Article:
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Effects of compensation method on physician behaviors.
Am J Manag Care. 2001 Apr; 7(4):363-73.AJ

Abstract

OBJECTIVE

To examine physician and leader perceptions of the relationship between physician compensation and the productivity of physicians practicing in medical groups.

STUDY DESIGN

Key informant interviews identified subjects' perceptions of factors influencing physician productivity and the behavioral effects of individual financial incentives. Interview transcripts were analyzed by a team of physicians, economists, and other researchers.

STUDY POPULATION

Physicians, medical leaders, and group practice administrators (n = 114) representing 46 medical group practices in California, Oregon, Washington, and Wisconsin were interviewed.

RESULTS

Five major themes emerged: (1) Most physicians reported that financial incentives did not substantially affect their own behavior, except for productivity. However, they suggested that specific compensation models do lead to certain seemingly undesirable physician behaviors. (2) By contrast, medical group leaders reported that financial incentives do affect a variety of physician behaviors. (3) Four productivity drivers emerged: financial incentives, demand-side factors, systems and infrastructure, and other individual or group attributes. (4) Physician compensation systems are evolving toward a blend of production-based and production-neutral incentives, plus new metrics aligned with the demands of managed care. (5) Culture, size, and specialty mix are significant determinants of group physician compensation systems.

CONCLUSIONS

Compensation method is perceived to be a significant influence on physician productivity, particularly among group practice leaders. The changing context of medical practice represents another powerful "macro" lever on physician behavior.

Authors+Show Affiliations

University of Washington, Department of Health Services, 1959 NE Pacific St. Room H660, Seattle, WA 98195-7660, USA.No affiliation info availableNo affiliation info availableNo affiliation info availableNo affiliation info availableNo affiliation info availableNo affiliation info availableNo affiliation info available

Pub Type(s)

Comparative Study
Evaluation Study
Journal Article
Research Support, Non-U.S. Gov't

Language

eng

PubMed ID

11310191

Citation

Tufano, J, et al. "Effects of Compensation Method On Physician Behaviors." The American Journal of Managed Care, vol. 7, no. 4, 2001, pp. 363-73.
Tufano J, Conrad DA, Sales A, et al. Effects of compensation method on physician behaviors. Am J Manag Care. 2001;7(4):363-73.
Tufano, J., Conrad, D. A., Sales, A., Maynard, C., Noren, J., Kezirian, E., Schellhase, K. G., & Liang, S. Y. (2001). Effects of compensation method on physician behaviors. The American Journal of Managed Care, 7(4), 363-73.
Tufano J, et al. Effects of Compensation Method On Physician Behaviors. Am J Manag Care. 2001;7(4):363-73. PubMed PMID: 11310191.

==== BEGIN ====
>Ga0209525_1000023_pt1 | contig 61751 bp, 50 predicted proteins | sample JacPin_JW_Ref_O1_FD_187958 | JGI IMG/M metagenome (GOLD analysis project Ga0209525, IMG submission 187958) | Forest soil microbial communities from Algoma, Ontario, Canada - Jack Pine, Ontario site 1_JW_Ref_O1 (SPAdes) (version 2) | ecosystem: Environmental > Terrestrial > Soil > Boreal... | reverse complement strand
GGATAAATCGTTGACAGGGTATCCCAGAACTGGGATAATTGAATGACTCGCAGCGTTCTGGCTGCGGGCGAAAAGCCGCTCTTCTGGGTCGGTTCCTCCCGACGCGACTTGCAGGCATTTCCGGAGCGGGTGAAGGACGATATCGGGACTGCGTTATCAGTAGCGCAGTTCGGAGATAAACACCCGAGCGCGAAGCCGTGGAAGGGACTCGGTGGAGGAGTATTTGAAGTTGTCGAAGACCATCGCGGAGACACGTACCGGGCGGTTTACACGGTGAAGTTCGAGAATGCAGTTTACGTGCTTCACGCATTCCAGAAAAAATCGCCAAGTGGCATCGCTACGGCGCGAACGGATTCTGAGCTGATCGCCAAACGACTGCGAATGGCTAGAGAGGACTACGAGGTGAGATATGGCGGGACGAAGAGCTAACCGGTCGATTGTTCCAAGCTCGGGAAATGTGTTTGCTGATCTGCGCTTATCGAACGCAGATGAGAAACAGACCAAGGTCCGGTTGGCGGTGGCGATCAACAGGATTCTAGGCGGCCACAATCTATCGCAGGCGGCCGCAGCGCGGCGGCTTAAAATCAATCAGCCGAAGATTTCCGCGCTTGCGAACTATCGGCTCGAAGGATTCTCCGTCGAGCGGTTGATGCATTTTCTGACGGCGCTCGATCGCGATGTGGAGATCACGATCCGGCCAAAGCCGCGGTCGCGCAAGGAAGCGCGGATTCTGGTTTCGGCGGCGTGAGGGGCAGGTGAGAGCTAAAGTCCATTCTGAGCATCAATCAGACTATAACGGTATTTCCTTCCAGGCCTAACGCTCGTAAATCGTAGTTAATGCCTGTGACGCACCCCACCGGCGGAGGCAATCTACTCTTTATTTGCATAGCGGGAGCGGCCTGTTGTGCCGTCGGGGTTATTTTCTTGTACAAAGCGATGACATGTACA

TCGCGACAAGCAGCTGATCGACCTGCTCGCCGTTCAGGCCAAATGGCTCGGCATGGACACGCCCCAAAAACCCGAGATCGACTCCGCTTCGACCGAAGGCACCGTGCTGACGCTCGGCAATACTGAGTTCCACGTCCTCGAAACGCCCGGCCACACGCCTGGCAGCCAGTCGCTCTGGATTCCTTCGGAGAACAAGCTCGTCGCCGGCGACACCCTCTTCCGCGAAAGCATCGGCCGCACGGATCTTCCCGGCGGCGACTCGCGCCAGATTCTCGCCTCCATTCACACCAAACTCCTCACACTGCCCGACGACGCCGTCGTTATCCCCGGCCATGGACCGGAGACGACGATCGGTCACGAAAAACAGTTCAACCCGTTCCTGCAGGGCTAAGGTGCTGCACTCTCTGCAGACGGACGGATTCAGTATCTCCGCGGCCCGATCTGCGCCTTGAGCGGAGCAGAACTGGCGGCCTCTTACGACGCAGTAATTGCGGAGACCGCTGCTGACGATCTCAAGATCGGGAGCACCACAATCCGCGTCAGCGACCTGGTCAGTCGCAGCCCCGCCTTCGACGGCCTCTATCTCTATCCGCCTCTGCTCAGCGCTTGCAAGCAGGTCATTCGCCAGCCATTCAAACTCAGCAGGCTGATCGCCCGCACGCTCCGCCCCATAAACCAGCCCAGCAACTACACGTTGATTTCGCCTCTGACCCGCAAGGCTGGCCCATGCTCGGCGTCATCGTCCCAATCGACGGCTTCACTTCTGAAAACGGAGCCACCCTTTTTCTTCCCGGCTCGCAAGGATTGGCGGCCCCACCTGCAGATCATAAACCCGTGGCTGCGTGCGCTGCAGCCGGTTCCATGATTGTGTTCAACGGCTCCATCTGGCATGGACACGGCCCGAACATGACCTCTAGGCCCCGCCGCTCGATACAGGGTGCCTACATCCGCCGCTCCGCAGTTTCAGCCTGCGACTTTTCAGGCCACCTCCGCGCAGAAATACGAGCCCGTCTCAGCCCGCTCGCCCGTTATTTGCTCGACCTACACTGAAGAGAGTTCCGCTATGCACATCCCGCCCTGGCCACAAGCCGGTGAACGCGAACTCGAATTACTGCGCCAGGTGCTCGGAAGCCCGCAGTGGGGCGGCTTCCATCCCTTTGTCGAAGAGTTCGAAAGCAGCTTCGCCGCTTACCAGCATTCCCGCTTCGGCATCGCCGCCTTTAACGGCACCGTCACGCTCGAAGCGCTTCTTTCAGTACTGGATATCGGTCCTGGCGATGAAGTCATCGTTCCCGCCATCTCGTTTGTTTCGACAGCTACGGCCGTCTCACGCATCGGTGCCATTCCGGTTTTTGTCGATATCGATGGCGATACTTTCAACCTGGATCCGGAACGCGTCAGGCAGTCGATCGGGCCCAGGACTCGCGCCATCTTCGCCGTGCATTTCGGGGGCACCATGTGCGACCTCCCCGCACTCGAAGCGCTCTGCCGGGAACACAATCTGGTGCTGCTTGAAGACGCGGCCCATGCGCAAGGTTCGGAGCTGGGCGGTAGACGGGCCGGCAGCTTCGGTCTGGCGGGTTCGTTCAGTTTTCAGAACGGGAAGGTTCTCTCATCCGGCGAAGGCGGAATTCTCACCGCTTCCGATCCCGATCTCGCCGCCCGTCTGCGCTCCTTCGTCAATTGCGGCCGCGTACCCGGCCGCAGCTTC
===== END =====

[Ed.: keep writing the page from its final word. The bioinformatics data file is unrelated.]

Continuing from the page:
* Article titles in AMA citation format should be in sentence-case
TY - JOUR T1 - Effects of compensation method on physician behaviors. AU - Tufano,J, AU - Conrad,D A, AU - Sales,A, AU - Maynard,C, AU - Noren,J, AU - Kezirian,E, AU - Schellhase,K G, AU - Liang,S Y, PY - 2001/4/20/pubmed PY - 2001/5/22/medline PY - 2001/4/20/entrez SP - 363 EP - 73 JF - The American journal of managed care JO - Am J Manag Care VL - 7 IS - 4 N2 - OBJECTIVE: To examine physician and leader perceptions of the relationship between physician compensation and the productivity of physicians practicing in medical groups. STUDY DESIGN: Key informant interviews identified subjects' perceptions of factors influencing physician productivity and the behavioral effects of individual financial incentives. Interview transcripts were analyzed by a team of physicians, economists, and other researchers. STUDY POPULATION: Physicians, medical leaders, and group practice administrators (n = 114) representing 46 medical group practices in California, Oregon, Washington, and Wisconsin were interviewed. RESULTS: Five major themes emerged: (1) Most physicians reported that financial incentives did not substantially affect their own behavior, except for productivity. However, they suggested that specific compensation models do lead to certain seemingly undesirable physician behaviors. (2) By contrast, medical group leaders reported that financial incentives do affect a variety of physician behaviors. (3) Four productivity drivers emerged: financial incentives, demand-side factors, systems and infrastructure, and other individual or group attributes. (4) Physician compensation systems are evolving toward a blend of production-based and production-neutral incentives, plus new metrics aligned with the demands of managed care. (5) Culture, size, and specialty mix are significant determinants of group physician compensation systems. CONCLUSIONS: Compensation method is perceived to be a significant influence on physician productivity, particularly among group practice leaders. The changing context of medical practice represents another powerful "macro" lever on physician behavior. SN - 1088-0224 UR - https://www.unboundmedicine.com/medline/citation/11310191/Effects_of_compensation_method_on_physician_behaviors_ L2 - https://www.ajmc.com/pubMed.php?pii=610 DB - PRIME DP - Unbound Medicine ER -